Non-fixed Expenses - Groceries, Credit Card Expenses, Gasoline, and most likely utility bills like electricity, telephone, and so on. Using coupons, changing shopping and other habits can lower your bill here from 10-15% or more.
Now it's time to evaluate. Say the income is 3500 (again) and fixed expenses (like Rent, Mortgage, or a Loan payment) add up to 2000. Most of your concentration is going to be "Fixed" on the Non-Fixed categories to see what areas could be adjusted.
Excel (or any other) Spreadsheet to identify spending
One of the best ways of doing this is by using an Excel spreadsheet. Using rows 1 to 31, each row is the day of the month and each column is for a spending category. On a day by day basis, track everything you spend to see where the leaks are. This is just for your information, the IRS won't be calling, so, just write it down. By month's end, the picture will be clearer. The truth can only set you free, so try enjoy the process because after all, knowledge is power. Use the receipts to keep the amounts honest and put them in an envelope for monthly, then annual receipts. It is almost a game!
For example, my friend tracks her expenses, then downloads her photos every night, just like brushing teeth before going to bed. Make it a part of your life. In a month or so you will see the picture emerge and be able to identify the problem areas.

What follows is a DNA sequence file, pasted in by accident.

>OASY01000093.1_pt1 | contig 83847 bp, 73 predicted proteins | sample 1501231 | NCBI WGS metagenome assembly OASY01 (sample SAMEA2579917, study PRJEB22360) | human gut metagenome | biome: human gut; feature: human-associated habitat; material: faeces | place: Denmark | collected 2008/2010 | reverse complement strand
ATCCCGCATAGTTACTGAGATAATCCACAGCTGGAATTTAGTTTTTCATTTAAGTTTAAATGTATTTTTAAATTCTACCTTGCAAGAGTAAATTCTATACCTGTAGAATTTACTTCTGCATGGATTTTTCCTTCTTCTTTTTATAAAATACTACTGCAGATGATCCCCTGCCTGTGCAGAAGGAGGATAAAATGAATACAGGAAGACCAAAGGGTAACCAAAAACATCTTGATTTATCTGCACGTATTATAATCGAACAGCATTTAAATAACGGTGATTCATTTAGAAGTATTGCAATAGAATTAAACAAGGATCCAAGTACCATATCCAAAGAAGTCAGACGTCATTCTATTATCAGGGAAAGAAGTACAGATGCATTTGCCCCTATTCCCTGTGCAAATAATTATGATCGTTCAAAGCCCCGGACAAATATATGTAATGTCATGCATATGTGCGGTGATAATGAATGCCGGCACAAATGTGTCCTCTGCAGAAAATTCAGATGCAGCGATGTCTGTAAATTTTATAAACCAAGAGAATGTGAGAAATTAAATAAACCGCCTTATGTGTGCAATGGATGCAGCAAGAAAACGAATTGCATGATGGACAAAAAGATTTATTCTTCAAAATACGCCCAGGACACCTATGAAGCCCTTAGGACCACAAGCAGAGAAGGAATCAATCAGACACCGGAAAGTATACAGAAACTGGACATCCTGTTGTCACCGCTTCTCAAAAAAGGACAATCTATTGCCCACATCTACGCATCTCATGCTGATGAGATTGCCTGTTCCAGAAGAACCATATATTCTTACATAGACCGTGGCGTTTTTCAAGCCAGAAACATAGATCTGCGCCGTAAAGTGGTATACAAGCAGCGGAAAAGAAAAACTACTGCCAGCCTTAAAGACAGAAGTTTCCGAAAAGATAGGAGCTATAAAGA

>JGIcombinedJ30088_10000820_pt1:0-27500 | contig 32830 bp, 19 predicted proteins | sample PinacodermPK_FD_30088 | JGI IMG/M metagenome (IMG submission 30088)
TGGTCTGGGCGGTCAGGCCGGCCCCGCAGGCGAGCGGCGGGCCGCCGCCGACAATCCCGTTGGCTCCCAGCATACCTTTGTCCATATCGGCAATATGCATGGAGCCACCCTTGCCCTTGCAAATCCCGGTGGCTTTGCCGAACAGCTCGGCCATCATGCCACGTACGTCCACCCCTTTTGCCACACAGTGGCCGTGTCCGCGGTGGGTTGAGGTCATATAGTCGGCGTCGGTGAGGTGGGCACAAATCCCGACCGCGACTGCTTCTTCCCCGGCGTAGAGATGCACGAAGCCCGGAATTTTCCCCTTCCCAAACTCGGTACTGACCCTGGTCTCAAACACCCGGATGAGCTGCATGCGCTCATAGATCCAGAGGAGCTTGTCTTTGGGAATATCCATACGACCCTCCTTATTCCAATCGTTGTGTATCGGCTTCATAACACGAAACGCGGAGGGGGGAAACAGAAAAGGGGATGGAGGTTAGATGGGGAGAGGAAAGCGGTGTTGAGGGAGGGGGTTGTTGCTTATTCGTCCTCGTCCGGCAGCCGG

For example, is Starbucks taking in 30% of your mad money? "That's cool" if you love their coffee so much. If you would rather spend half of that on going to the movies or a club, time to make an adjustment.
Where there is a will, there is always a way.
Passive Income $$
Financial Independence - the Possible Dream
True Life Stories
- In 1990, my friend and her husband bought their first home. For years, she had been paying herself first - before anyone else. They bought a home,complete with rental units below, and since the city of San Francisco doesn't have enough apartments to rent, they made nearly enough from rents to pay their mortgage. Long story short, they are doing very well by now!
- Another friend bought a four-plex in a great LA residential area. The worst looking (Gothic looking) house on the block, it was being repossessed by the bank. She had just enough for the down payment! Choosing the least desirable unit for herself, she rented out the other three other units. Her tenants effectively pay her mortgage, upkeep and utilities every month.
Making a little or a lot is not important. It's what you do with it. Decide right now that you won't live with financial regrets. That means - spend less than you make (even if it is a dollar less!), and pay yourself first.
Others have done it before. You can too!